Of Ass and Men

I once had a football coach who told me and a bunch of naked teenage boys that “Opinions are like asses. Everyone has one, and they all stink.” Now, that's not what he said, and I'm not sure we were all naked; the point is Chris Ziegler is a dick. And by “dick,” I mean an even bigger dick than even I had imagined—and I have always had a generous opinion in that regard—since I have recently discovered that Chris is no low-rent, garden-variety dick, but a dick of Big Box proportions, the kind of dick who moves into town and puts all the mom-and-pop dicks out of business—with the blessing of the local government, the dicks—a dick ascendant, a big, big DICK. This is because Ziegler, or, as he will now be known, Baron Dickweed von Dickhoffen of Dickpenistan, refused to write about asses, and here we are, on the day all the stuff about the sex and the body parts that go along with the sexing of those body parts was due, and we have no ass of which to speak, which, as a 43-year-old man, was probably why I was asked to fill in at the last second for Herr Dickler since, when you get older, your ass deteriorates and no amount of running or tiger-penis extract can change that.


Throughout history, people have had asses and asses have been present at such monumental moments as the creation of the wheel, the landing at Plymouth Rock and the moment after the landing when someone said, “I really think we should move off the rock onto the land. It just seems right to me. Input?” The point is that with the exception of Maria Shriver, everyone has an ass, and many people are not only turned on by the ass but also want to have sex with it, to “input” (you thought I was dicking around, didn't you?).


As an older person I would like to let the younger people know that the ass was not always in play, young straight men did not think about doing or placing anything in the ass—they just didn't—and then, one day, they did, and it was all anyone wanted to talk about: teenage boys and civic planners and Methodists. Everybody wanted to do things to the ass and kept wanting to do things to it until their wife, after seeing Leaving Las Vegas, said, “You're not getting that. What? Well, think again.” But still we thought about it, it was all we could think about, it was like someone sent out a memo saying, “The ass is now in play,” it was like that memo they sent out that read, “Guys are turned on by watching two girls kiss,” and guys, who are like zombies only less able to think independently, said, “Okay, we like the girls what kiss girls and doing things to the butt. Ass. Whatever.” And so now everyone was fixated on the ass. Butt. Whatever.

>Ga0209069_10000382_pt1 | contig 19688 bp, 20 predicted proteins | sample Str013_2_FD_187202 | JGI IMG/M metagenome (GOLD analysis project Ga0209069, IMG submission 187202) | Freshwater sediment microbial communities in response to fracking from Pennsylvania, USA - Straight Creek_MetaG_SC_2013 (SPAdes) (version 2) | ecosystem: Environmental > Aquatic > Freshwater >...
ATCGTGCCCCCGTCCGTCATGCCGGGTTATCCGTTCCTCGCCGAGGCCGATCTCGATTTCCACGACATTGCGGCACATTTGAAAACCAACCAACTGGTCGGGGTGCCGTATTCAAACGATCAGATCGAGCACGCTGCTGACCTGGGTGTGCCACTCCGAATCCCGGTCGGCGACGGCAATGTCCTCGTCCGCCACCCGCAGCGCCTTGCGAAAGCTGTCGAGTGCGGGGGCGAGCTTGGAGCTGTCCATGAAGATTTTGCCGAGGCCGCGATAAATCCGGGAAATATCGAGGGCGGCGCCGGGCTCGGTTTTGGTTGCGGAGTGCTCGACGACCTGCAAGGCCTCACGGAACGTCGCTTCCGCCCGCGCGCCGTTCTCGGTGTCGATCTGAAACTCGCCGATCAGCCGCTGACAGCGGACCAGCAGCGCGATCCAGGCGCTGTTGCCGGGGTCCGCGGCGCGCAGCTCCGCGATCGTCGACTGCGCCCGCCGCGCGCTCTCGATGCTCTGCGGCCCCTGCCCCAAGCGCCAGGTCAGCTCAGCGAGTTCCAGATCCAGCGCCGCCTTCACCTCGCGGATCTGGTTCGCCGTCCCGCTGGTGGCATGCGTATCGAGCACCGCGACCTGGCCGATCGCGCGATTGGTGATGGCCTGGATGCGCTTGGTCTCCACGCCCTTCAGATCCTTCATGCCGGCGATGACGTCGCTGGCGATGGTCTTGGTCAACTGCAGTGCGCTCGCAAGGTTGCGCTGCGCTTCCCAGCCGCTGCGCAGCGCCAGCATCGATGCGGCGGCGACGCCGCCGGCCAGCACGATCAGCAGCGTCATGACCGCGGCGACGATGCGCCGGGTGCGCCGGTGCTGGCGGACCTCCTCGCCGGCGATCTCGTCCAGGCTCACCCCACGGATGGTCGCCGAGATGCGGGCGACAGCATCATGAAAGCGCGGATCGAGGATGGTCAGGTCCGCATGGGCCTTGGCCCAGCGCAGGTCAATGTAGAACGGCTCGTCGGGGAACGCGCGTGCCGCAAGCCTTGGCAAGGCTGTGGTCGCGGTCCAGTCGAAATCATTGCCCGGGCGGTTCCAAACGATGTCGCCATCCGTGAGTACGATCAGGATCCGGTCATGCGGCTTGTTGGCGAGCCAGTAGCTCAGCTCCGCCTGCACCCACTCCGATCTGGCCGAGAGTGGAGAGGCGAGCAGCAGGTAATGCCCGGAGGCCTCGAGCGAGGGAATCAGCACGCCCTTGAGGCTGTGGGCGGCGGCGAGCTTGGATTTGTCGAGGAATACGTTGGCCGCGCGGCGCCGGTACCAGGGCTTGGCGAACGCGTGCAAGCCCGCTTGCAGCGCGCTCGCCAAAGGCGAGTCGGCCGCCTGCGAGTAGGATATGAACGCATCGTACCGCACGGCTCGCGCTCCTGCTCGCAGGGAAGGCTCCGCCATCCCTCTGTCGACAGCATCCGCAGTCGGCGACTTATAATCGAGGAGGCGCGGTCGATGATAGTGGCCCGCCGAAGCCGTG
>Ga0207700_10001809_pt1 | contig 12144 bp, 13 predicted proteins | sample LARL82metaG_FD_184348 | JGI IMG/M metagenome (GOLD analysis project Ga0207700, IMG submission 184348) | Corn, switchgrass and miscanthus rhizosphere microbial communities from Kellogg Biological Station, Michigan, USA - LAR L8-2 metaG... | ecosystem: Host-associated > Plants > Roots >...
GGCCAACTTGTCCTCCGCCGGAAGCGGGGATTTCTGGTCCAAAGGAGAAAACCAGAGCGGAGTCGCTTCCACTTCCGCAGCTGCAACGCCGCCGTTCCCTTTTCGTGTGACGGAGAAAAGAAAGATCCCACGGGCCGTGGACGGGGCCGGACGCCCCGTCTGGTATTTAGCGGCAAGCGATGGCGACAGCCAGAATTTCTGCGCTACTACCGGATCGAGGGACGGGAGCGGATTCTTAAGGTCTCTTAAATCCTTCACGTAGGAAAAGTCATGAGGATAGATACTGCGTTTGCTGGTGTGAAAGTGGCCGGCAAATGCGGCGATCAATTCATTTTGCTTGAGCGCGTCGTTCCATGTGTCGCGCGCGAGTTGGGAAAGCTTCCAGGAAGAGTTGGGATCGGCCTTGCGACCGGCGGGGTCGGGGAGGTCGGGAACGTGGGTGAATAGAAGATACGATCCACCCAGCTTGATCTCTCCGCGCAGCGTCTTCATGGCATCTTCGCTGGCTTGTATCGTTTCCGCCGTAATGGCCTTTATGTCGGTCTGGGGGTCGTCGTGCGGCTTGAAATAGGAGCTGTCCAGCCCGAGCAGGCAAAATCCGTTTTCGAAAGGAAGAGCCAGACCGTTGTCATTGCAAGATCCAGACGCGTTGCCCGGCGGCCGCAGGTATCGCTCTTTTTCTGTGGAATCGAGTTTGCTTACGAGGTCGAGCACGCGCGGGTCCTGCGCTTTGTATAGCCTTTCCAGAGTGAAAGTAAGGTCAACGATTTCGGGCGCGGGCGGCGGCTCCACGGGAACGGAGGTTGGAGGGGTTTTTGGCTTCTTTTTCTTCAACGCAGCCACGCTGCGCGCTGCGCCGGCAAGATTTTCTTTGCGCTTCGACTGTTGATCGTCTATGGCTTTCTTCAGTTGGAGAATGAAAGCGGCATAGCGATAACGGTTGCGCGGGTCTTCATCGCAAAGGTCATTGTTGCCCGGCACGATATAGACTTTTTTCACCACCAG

And there seemed an enormous amount of attention given to what it looked like and, it seems to me, that aesthetic because the butt was now in play, now tended more toward the utilitarian. The butt was allowed to be larger, rounded, more useful, not the object of shame white women had hidden behind sweaters and second marriages. Now everyone wanted to see the butt, the bigger the better, though not too big, you know, not William Bennett big.


None of this applied to men who have always cared for their asses as finely tuned machines. This is the way of things. This is how one man has taught another, as I was taught as a young man working my way through college as a roadie for Mitzi Gaynor. I spent many hours discussing the ass with hard-bitten veterans of the road—Lloyd, Emile, Leatherteddy—and oh, the things they would tell—and show—me! I'm not sure what that has to do with what I was talking about, except that it made me a better man. In conclusion, many factors led to the Civil War, the ass being predominant and sweet.

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